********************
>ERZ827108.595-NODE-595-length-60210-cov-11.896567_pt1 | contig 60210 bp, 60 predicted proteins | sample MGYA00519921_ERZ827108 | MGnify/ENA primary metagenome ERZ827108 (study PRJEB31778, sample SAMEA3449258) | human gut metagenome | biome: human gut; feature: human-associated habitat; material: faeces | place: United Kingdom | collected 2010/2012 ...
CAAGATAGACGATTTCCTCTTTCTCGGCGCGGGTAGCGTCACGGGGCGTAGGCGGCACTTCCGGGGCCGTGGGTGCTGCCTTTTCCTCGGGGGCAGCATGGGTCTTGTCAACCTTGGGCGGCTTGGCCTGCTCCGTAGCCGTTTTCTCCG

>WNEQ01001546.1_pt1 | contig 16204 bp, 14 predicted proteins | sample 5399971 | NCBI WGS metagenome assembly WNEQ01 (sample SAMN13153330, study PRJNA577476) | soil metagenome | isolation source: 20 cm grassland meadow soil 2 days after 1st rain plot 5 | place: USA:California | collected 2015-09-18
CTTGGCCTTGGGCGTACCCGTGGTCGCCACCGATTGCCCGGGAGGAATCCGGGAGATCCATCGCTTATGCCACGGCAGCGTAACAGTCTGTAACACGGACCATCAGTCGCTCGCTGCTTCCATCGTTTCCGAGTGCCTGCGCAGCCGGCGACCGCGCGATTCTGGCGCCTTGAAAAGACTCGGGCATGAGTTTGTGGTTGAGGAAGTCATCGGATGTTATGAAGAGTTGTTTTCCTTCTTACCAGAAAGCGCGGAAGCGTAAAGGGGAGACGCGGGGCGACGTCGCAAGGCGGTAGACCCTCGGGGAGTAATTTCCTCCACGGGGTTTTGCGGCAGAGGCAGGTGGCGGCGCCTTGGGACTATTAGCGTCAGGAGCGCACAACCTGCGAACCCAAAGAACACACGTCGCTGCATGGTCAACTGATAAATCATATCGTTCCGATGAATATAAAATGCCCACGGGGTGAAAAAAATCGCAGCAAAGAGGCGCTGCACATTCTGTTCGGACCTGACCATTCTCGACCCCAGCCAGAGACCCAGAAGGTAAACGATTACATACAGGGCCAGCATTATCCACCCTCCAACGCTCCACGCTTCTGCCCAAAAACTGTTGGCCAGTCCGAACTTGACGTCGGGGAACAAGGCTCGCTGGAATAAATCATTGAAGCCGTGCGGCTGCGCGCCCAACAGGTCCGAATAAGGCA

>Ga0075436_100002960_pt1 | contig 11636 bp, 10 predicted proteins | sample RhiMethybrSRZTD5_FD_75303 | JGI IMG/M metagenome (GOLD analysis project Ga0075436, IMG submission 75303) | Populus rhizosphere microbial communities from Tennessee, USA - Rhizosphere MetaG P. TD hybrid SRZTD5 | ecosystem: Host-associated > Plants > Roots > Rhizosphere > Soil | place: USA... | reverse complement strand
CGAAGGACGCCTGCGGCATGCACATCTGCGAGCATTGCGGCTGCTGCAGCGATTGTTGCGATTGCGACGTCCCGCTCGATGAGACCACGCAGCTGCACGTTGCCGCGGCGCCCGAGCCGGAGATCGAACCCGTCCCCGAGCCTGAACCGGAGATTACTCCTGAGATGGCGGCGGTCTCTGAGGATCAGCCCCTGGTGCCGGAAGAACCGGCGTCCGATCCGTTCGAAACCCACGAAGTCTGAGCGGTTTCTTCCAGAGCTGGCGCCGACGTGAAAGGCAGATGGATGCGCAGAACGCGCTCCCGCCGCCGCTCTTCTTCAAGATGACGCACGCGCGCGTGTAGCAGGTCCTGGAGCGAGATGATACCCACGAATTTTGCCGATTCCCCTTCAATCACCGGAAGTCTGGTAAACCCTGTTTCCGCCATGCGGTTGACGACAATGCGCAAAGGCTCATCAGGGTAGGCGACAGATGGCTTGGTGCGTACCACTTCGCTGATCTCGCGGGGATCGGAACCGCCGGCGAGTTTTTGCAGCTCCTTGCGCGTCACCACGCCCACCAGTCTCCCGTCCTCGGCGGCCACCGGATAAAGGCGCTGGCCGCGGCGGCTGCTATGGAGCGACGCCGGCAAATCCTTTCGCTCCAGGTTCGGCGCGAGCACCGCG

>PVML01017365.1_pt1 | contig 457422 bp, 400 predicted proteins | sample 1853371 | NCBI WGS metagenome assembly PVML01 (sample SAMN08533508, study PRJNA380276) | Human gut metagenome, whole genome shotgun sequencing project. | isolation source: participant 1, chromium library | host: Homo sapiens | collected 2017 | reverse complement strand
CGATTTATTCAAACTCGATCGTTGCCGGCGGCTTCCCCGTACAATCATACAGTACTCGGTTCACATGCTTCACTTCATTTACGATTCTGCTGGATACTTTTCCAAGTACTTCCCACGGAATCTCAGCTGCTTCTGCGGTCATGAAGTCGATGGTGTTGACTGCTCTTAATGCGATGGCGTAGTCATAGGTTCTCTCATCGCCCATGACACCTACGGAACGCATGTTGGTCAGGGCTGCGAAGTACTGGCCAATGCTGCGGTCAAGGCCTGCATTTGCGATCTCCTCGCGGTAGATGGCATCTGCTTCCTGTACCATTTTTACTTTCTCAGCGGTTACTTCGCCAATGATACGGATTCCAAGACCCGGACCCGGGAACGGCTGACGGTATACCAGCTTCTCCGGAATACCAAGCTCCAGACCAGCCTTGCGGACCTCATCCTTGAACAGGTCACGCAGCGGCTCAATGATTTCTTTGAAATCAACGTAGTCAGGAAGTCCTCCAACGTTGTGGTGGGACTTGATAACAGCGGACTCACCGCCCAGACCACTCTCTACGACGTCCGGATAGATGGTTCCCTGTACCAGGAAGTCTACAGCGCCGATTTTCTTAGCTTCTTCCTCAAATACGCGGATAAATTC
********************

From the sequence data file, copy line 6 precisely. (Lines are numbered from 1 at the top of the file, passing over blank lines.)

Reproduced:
CGAAGGACGCCTGCGGCATGCACATCTGCGAGCATTGCGGCTGCTGCAGCGATTGTTGCGATTGCGACGTCCCGCTCGATGAGACCACGCAGCTGCACGTTGCCGCGGCGCCCGAGCCGGAGATCGAACCCGTCCCCGAGCCTGAACCGGAGATTACTCCTGAGATGGCGGCGGTCTCTGAGGATCAGCCCCTGGTGCCGGAAGAACCGGCGTCCGATCCGTTCGAAACCCACGAAGTCTGAGCGGTTTCTTCCAGAGCTGGCGCCGACGTGAAAGGCAGATGGATGCGCAGAACGCGCTCCCGCCGCCGCTCTTCTTCAAGATGACGCACGCGCGCGTGTAGCAGGTCCTGGAGCGAGATGATACCCACGAATTTTGCCGATTCCCCTTCAATCACCGGAAGTCTGGTAAACCCTGTTTCCGCCATGCGGTTGACGACAATGCGCAAAGGCTCATCAGGGTAGGCGACAGATGGCTTGGTGCGTACCACTTCGCTGATCTCGCGGGGATCGGAACCGCCGGCGAGTTTTTGCAGCTCCTTGCGCGTCACCACGCCCACCAGTCTCCCGTCCTCGGCGGCCACCGGATAAAGGCGCTGGCCGCGGCGGCTGCTATGGAGCGACGCCGGCAAATCCTTTCGCTCCAGGTTCGGCGCGAGCACCGCG